While the avowed purpose of the Offer of Judgment statute and rule is to encourage settlement, the Courts continually wrestle with the factors to be considered in awarding attorney’s fees based upon a failure to settle within the parameters of the Rule. The District Courts of this State have differed as to whether or not the contingency risk multiplier created by the Supreme Court in Standard Guarantee Ins. Co. v Quanstrom, 555 So.2d 828, 833 (Fla. 1990) and Florida Patient’s Compensation Fund v Rowe, 472 So.2d 1145, 1151 (Fla. 1985) applied to a failure to accept an offer of settlement under RCP 1.442. The First District in Lewis v Bondy, 752 So.2d 1225 (Fla. 1st DCA 2000), the Second District in Doyle-Vallery v Aranibar, 838 So.2d 1198 (Fla. 2nd DCA 2003), the Fourth District in Collins v Wilkins, 664 So.2d 14 (Fla. 4th DCA 1995) and the Fifth District in Garrett v Mohammed, 686 So.2d 629 (Fla. 5th DCA 1996) all held that a contingency risk multiplier could validly be considered in assessing attorney’s fees under RCP 1.442.
The Third District, however, in Gonzalez v Veloso, 731 So.2d 63 (Fla. 3rd DCA 1999) and in subsequent rulings severely limited the use of a contingency risk multiplier and questioned whether it could ever be used under these circumstances.
In Allstate Insurance Co. v Sarkis, 809 So.2d 6 (Fla. 5th DCA 2001), the Fifth District adopted the dissenting opinion of then Judge Casanueva in Pirelli Armstrong Tire Corp. v Jensen, 752 So.2d 1275 at 1277 (Fla. 2nd DCA 2000) and receded from its prior holding supporting the use of the contingency risk multiplier under these circumstances. The Fifth District sitting en banc concluded that contingency risk multipliers were not to be considered in calculating attorney’s fees based upon an offer of judgment.
In Sarkis v Allstate Ins. Co., 28 F.L.W. S740 (Fla. Oct. 2, 2003), the Supreme Court concludes that the Fifth and Third Districts are correct and adopts the reasoning of Judge Casanueva prior to his elevation to the Supreme Court. Justice Casanueva did not take part in consideration of the Supreme Court’s opinion. The underpinning of the Supreme Court’s opinion is that the use of a multiplier in Quanstrom was to increase the likelihood that difficult cases would be accepted by attorneys, thus promoting access to the Courts. Quanstrom dealt with cases in which attorney’s fees were awarded by contract or statute rather than pursuant to an offer of judgment provision.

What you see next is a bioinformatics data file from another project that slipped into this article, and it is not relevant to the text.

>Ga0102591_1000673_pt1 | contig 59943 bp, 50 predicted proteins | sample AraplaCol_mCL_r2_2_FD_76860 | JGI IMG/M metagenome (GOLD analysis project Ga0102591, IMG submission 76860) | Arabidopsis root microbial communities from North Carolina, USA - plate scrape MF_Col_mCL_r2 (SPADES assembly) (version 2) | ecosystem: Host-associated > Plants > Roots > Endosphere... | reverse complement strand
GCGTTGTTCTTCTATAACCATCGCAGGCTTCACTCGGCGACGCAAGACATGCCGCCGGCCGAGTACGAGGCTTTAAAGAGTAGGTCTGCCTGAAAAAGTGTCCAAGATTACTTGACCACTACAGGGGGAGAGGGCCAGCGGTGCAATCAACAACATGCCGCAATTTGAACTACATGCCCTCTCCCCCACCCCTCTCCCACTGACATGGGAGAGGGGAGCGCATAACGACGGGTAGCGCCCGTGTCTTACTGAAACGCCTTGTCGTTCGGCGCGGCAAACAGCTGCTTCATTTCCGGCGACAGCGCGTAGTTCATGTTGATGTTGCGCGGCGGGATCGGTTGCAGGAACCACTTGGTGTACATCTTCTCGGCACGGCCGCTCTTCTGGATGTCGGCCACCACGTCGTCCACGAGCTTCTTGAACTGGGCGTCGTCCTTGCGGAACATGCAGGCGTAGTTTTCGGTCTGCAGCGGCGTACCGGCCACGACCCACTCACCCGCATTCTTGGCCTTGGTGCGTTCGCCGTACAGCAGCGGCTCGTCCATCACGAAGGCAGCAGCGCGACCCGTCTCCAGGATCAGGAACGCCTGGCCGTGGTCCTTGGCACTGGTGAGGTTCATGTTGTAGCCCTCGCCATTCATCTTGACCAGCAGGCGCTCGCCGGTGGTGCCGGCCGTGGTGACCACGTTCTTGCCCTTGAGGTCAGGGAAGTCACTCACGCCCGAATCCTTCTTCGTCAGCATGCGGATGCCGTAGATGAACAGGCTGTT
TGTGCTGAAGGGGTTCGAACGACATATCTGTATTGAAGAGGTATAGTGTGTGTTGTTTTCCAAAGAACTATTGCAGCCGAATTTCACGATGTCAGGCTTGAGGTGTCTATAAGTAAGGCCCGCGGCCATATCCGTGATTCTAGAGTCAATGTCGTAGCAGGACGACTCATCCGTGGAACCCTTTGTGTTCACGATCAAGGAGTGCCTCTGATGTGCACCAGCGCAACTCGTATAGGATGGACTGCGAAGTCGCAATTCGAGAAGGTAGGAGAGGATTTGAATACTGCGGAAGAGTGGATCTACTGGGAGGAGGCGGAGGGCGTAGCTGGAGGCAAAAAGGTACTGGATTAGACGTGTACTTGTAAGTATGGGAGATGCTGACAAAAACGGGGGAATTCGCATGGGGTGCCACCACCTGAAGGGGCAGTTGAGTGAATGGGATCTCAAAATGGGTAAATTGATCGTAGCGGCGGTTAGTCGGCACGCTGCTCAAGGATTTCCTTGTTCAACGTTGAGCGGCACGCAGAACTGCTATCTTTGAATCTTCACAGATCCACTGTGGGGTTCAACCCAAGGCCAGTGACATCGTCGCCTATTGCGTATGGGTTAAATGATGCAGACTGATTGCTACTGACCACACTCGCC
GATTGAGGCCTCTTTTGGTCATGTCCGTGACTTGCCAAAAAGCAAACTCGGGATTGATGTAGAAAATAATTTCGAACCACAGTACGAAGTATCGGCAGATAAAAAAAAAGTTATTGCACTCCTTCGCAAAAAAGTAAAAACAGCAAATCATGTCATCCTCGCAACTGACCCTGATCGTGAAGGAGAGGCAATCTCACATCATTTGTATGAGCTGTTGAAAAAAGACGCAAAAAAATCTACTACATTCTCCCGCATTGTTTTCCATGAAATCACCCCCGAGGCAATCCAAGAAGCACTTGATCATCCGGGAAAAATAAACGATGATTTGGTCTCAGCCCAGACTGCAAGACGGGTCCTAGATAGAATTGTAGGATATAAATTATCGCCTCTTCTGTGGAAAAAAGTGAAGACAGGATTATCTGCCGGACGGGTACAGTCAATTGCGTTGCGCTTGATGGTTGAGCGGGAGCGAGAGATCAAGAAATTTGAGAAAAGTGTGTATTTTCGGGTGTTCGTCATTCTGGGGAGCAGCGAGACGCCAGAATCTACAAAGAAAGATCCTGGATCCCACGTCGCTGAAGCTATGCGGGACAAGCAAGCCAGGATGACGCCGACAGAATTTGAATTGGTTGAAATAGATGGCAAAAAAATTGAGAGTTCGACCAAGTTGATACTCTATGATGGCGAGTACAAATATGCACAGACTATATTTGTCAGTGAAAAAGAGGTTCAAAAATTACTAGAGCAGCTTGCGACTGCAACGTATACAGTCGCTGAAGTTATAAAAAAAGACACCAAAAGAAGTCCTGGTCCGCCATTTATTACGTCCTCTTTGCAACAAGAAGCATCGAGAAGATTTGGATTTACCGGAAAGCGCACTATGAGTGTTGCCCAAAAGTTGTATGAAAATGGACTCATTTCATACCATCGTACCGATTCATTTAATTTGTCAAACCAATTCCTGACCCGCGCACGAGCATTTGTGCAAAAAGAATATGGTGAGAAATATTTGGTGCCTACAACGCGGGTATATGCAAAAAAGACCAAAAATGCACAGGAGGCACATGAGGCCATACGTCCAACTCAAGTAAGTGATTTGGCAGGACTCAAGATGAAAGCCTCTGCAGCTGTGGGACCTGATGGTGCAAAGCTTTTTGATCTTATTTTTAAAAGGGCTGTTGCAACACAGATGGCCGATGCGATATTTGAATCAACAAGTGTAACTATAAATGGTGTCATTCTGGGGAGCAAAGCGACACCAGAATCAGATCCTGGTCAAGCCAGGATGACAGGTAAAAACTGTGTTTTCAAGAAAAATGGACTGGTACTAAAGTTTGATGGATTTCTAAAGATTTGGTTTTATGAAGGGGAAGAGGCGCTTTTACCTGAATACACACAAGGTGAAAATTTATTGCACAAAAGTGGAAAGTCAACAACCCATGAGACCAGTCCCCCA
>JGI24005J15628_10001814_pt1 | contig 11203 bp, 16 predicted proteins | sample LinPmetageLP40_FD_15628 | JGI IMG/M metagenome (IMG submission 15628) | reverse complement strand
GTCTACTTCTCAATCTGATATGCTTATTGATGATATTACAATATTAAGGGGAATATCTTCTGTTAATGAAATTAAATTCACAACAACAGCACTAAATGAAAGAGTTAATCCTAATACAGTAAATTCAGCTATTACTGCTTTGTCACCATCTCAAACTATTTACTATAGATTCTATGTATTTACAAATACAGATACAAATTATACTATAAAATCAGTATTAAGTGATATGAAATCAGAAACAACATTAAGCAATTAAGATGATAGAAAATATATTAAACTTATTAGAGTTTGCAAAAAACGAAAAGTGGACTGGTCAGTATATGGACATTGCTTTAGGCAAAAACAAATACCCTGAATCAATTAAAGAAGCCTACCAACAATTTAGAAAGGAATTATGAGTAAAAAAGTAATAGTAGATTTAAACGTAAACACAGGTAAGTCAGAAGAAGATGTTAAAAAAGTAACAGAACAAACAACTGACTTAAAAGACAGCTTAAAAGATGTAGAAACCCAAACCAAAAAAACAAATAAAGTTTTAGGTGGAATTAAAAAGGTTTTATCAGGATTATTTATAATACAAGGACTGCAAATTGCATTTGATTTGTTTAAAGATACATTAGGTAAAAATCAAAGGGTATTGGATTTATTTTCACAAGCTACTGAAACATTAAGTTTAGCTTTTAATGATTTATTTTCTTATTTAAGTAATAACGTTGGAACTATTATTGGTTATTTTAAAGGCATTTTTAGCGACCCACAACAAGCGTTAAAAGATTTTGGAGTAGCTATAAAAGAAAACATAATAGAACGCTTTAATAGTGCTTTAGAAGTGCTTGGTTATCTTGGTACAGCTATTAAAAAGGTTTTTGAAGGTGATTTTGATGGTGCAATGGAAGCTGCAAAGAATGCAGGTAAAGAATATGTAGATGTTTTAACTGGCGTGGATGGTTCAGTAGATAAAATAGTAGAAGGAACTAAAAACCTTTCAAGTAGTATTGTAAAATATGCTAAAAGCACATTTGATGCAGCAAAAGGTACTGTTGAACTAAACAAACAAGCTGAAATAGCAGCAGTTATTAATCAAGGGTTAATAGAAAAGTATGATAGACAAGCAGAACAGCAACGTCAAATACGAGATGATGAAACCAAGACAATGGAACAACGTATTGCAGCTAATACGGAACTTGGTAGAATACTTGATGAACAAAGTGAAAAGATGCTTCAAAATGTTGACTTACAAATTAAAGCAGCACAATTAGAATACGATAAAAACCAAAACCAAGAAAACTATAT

“The reason for an award of attorney fees
authorized as a sanction for the rejection of an
offer to settle is very different from the reason
that we authorized the use of a multiplier in
Quanstrom, 555 So.2d at 833, and Rowe, 472
So.2d at 1151. In those cases, we authorized
the use of a multiplier to promote access to
courts by encouraging lawyers to undertake
representation at the inception of certain cases.
See Doyle-Vallery, 838 So.2d at 1198-99
(Altenbernd, J., concurring). We agree with the
Third District Court of Appeal’s analysis in
Amisub that Quanstrom specifically refers to
obtaining counsel in the first instance. Amisub,
817 So.2d at 872-73). It is self-evident that
attorney fees awarded as a sanction under
section 768.79 and rule 1.442 are awarded after
an attorney has already been obtained and
agreed to undertake the case, and thus the
use of a multiplier is not consistent with the
purpose of the fee-authorizing statute.
Quanstrom and Rowe do not justify the use
of a multiplier in awards of attorney fees
authorized by section 768.79 and made in
compliance with rule 1.442.”
Reasoning that a failure to accept an offer of judgment involves the application of a sanction rather than the initial acceptance of a case, the Court concluded that strict construction was required and that without specific authorization for the use of a multiplier, its use was not appropriate under either the applicable statute or rule.
Neither section 768.79 nor rule 1.442 authorizes the
use of a multiplier in determining the amount of
attorney fees as a sanction for the rejection of an offer.
Applying a strict construction of the statute and rule,
a multiplier therefore cannot be applied under
Section 768.79 or rule 1.442, and the trial
court’s application of a multiplier in this case was
error. From our reading of the trial court’s
“Judgment Award of Attorney’s Fees and Costs”
in the present case, we do not see that the
trial court used the factors of rule 1.442(h)(2)
to determine the amount of the attorney fee award.
Upon remand, the trial judge should use these
factors in calculating the award, as well as the
reasonable hourly rate and time, which the
judge had already determined. A multiplier is
Justice Pariente, in her dissent, points out that the existence of a multiplier is certainly a factor that an attorney considers when accepting or rejecting a case that will likely be tried. Where the amount in controversy may be small and the likelihood of success is uncertain, Court awarded attorney’s fees, including the use of a multiplier can be important in determining whether the case will be accepted. Notwithstanding these practical issues, the law in Florida now clearly holds that in offer of judgment situations a contingency risk multiplier may not be considered by the Court in calculating the attorney’s fee due.
Originally published in December 2003